During war, the one upshot (if there ever was one) is that with the men on the battlefield, women take on roles that otherwise would be denied to them.
Sisters in Arms: A Novel of the Daring Black Women Who Served During World War II, by Kaia Alderson, was published last year. As World War II rages on, the powers that be in the American military have opened the door for women to serve. Known as the Women’s Army Auxiliary Corps (WAAC), these soldiers may not have been on the front lines, but their contributions cannot be ignored.
In the Harlem neighborhood of New York City, two young women have joined up. Grace Steele and Eliza Jones may come from the same part of the city, but that is the only thing they initially have in common. Grace is a musical prodigy whose career has been sidelined by a family tragedy. Eliza, who works for her father’s newspaper, wants to be a respected reporter. Instead, she is sidelined to beats that are “appropriate” for a female.
They are not only the first women to officially join the army, they are also among the first African-American women to sign up. After basic training, Grace and Eliza form and lead the 6888th Central Postal Directory Battalion. On top of doing their jobs, they also have to deal with prejudice that comes with their gender and skin color.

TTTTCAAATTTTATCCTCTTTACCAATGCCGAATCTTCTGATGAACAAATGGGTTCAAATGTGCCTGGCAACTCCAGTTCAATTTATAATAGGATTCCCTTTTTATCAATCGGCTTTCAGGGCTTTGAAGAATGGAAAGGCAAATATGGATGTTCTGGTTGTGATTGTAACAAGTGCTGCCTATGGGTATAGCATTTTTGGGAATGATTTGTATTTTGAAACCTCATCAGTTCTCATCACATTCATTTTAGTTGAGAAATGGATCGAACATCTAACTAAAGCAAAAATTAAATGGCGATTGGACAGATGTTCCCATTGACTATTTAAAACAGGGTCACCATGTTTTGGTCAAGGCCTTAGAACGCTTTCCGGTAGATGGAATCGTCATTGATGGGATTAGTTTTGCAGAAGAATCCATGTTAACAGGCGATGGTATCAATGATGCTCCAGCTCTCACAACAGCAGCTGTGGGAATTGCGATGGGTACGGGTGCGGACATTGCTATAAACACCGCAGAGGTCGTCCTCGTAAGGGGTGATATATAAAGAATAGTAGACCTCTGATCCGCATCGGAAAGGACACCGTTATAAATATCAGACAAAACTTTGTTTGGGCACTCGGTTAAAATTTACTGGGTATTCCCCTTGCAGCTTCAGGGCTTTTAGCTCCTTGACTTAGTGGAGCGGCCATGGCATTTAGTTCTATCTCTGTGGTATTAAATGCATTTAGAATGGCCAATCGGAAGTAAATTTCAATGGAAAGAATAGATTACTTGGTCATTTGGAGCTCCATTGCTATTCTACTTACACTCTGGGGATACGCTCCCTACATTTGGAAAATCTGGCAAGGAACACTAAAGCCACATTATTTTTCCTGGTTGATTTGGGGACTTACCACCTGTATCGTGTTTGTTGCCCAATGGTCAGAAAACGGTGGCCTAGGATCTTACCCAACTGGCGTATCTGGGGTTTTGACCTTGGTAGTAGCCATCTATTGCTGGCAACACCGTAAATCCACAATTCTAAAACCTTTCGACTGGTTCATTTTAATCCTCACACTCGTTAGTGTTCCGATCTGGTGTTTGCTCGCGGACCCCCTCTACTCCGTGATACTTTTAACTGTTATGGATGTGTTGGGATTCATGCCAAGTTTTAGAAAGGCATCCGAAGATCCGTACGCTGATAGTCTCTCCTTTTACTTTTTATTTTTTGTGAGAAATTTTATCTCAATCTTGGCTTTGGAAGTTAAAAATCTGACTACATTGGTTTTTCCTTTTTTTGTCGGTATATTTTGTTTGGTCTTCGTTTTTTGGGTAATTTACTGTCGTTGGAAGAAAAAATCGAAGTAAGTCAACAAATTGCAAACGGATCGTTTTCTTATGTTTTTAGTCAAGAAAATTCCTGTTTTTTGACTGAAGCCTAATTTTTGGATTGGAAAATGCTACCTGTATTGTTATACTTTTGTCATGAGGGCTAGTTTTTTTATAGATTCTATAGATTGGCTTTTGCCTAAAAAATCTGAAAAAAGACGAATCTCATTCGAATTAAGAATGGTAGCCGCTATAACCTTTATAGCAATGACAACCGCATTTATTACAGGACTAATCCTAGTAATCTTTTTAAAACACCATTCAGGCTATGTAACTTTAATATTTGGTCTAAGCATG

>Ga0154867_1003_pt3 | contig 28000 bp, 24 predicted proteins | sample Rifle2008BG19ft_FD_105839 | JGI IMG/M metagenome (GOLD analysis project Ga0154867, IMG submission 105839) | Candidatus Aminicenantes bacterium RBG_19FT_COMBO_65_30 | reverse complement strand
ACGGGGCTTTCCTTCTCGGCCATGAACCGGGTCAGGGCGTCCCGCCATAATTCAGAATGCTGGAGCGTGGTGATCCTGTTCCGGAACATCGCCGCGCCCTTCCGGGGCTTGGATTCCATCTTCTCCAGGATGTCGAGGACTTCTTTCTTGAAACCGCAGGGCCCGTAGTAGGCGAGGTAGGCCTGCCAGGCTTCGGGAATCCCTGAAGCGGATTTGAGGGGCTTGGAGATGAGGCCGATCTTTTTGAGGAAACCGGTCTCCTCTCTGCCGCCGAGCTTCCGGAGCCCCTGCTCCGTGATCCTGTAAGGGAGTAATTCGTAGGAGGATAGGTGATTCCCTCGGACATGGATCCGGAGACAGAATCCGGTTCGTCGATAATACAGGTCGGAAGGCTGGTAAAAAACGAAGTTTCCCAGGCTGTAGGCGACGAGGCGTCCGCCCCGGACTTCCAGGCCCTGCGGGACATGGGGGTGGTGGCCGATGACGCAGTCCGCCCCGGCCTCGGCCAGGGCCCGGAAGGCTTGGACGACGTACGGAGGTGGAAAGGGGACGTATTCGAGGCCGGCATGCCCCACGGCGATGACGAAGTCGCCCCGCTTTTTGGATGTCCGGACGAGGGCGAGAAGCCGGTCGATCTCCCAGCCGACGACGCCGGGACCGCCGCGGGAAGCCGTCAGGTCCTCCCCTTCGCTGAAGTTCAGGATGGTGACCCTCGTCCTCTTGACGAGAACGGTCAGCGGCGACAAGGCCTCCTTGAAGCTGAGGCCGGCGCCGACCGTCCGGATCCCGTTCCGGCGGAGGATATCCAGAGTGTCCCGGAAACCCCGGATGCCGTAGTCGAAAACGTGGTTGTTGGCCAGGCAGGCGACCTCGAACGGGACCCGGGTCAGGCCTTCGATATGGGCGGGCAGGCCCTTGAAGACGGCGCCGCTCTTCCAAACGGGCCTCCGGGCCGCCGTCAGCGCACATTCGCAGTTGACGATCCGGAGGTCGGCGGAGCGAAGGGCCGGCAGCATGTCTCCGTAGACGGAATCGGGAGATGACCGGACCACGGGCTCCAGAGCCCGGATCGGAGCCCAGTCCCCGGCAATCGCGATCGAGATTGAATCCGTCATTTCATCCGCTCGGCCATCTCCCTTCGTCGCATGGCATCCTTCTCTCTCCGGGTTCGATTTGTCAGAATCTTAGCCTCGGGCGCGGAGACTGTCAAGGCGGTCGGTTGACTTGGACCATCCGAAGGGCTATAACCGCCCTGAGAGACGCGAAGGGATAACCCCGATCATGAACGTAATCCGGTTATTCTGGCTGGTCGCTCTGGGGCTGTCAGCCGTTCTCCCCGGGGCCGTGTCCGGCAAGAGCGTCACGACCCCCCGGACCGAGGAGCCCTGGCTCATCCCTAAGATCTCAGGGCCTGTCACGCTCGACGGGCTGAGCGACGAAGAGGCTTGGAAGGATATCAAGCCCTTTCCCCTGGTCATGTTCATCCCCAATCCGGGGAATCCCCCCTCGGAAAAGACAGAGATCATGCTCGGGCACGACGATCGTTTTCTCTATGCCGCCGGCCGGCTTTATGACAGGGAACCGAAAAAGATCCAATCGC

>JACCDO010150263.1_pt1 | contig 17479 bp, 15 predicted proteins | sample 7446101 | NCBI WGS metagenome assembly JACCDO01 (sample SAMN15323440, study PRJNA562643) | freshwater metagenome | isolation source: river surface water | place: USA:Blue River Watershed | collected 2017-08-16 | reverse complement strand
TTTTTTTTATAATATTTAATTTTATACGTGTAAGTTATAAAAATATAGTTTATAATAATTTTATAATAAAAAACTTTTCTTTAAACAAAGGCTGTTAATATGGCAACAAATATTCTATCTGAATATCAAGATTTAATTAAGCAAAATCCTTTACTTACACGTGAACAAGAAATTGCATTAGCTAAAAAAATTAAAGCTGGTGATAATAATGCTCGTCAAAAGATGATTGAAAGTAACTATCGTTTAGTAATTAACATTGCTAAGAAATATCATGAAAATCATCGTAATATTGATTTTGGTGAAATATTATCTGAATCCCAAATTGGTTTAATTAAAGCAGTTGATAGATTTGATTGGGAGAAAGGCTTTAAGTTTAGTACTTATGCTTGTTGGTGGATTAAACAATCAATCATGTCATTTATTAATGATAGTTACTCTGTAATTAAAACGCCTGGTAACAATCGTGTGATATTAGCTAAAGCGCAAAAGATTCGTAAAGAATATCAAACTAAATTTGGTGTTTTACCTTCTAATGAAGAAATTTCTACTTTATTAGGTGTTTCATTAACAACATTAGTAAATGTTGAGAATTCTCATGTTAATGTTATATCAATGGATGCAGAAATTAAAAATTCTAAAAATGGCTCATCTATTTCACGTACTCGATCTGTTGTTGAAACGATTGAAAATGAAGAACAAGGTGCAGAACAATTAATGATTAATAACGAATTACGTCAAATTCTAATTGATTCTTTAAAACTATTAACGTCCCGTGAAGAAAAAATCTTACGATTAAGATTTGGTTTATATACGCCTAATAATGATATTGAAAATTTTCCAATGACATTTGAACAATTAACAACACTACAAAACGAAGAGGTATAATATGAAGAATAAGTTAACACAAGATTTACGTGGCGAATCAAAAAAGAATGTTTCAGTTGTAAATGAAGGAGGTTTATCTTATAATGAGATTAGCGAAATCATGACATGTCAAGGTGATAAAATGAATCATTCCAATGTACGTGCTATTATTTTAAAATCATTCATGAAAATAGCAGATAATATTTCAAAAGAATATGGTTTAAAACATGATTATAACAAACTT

When they are finally sent to Europe, Grace, Eliza, and the rest of their battalion are thrilled to finally be able to serve their nation, regardless of the danger.
I loved this book. I came into the book knowing that there were women in the military during the war. But my knowledge did not extend beyond that basic fact. After I finished it, I felt a sense of pride. We all know the promises that the country makes and the half-truths that are the day-to-day reality. But when we open the door to change, the ripples can be nothing short of world-changing.
Do I recommend it? Absolutely.
Sisters in Arms: A Novel of the Daring Black Women Who Served During World War II is available wherever books are sold.